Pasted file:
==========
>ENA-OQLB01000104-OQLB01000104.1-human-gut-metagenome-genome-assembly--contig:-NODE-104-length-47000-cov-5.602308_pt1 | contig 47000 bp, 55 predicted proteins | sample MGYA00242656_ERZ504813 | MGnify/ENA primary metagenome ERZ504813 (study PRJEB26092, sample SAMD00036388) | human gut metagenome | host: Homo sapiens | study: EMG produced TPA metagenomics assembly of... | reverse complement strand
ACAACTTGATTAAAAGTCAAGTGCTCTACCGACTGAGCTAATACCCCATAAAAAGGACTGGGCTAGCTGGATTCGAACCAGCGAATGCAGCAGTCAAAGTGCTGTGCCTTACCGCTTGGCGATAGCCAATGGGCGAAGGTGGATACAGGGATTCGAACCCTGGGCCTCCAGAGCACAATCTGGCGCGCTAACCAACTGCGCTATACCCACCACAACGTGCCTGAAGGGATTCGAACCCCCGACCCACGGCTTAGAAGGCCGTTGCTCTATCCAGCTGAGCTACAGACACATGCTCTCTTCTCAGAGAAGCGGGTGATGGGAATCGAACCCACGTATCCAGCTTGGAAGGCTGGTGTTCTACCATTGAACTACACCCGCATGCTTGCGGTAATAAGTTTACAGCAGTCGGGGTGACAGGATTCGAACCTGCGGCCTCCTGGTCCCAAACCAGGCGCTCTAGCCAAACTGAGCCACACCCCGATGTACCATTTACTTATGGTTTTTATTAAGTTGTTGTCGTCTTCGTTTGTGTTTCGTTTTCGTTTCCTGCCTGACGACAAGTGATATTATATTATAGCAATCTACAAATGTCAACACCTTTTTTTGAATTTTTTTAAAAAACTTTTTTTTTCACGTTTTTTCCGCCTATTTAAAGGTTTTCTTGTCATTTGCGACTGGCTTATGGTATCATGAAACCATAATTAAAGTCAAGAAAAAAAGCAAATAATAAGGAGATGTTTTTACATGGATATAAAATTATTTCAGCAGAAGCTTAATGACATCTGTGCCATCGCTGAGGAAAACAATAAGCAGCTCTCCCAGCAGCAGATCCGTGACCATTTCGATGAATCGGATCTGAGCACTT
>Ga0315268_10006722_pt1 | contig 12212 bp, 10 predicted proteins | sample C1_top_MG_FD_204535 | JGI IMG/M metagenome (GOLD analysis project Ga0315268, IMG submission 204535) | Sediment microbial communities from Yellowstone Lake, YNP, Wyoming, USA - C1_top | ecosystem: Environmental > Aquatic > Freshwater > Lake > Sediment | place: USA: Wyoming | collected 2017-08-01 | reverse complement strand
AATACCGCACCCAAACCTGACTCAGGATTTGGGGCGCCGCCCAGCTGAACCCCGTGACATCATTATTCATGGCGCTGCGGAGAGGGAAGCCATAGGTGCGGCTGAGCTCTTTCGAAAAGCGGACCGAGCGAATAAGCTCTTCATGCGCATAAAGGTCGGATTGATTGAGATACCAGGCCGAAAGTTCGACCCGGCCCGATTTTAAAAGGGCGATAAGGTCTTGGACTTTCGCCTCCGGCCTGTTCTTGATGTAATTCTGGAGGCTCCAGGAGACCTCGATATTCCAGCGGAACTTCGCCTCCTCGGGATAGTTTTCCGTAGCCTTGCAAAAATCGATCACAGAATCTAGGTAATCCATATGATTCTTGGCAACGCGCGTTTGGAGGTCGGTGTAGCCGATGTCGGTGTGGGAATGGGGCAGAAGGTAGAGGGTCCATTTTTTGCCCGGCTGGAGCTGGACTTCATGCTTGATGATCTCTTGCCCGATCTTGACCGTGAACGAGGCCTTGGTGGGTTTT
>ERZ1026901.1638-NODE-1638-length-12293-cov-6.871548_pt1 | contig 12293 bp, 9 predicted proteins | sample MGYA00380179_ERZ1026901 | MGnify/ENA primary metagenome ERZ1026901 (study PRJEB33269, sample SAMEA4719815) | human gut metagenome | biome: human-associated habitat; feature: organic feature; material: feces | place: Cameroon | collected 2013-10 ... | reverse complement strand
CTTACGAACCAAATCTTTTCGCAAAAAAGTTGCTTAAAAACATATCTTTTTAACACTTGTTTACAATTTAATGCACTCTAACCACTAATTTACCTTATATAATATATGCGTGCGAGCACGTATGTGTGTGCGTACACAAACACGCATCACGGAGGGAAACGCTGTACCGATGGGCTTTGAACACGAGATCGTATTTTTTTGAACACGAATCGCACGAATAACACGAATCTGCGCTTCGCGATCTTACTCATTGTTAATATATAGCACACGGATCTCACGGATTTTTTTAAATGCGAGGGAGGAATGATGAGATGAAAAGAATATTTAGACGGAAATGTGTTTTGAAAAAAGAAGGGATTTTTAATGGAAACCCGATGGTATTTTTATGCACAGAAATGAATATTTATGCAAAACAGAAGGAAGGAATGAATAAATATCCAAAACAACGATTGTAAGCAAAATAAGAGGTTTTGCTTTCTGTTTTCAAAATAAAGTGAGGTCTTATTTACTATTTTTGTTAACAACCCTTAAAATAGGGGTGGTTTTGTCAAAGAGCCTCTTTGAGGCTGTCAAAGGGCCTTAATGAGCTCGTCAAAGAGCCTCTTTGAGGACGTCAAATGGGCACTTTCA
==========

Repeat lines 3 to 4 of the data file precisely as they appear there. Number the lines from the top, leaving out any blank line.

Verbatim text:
>Ga0315268_10006722_pt1 | contig 12212 bp, 10 predicted proteins | sample C1_top_MG_FD_204535 | JGI IMG/M metagenome (GOLD analysis project Ga0315268, IMG submission 204535) | Sediment microbial communities from Yellowstone Lake, YNP, Wyoming, USA - C1_top | ecosystem: Environmental > Aquatic > Freshwater > Lake > Sediment | place: USA: Wyoming | collected 2017-08-01 | reverse complement strand
AATACCGCACCCAAACCTGACTCAGGATTTGGGGCGCCGCCCAGCTGAACCCCGTGACATCATTATTCATGGCGCTGCGGAGAGGGAAGCCATAGGTGCGGCTGAGCTCTTTCGAAAAGCGGACCGAGCGAATAAGCTCTTCATGCGCATAAAGGTCGGATTGATTGAGATACCAGGCCGAAAGTTCGACCCGGCCCGATTTTAAAAGGGCGATAAGGTCTTGGACTTTCGCCTCCGGCCTGTTCTTGATGTAATTCTGGAGGCTCCAGGAGACCTCGATATTCCAGCGGAACTTCGCCTCCTCGGGATAGTTTTCCGTAGCCTTGCAAAAATCGATCACAGAATCTAGGTAATCCATATGATTCTTGGCAACGCGCGTTTGGAGGTCGGTGTAGCCGATGTCGGTGTGGGAATGGGGCAGAAGGTAGAGGGTCCATTTTTTGCCCGGCTGGAGCTGGACTTCATGCTTGATGATCTCTTGCCCGATCTTGACCGTGAACGAGGCCTTGGTGGGTTTT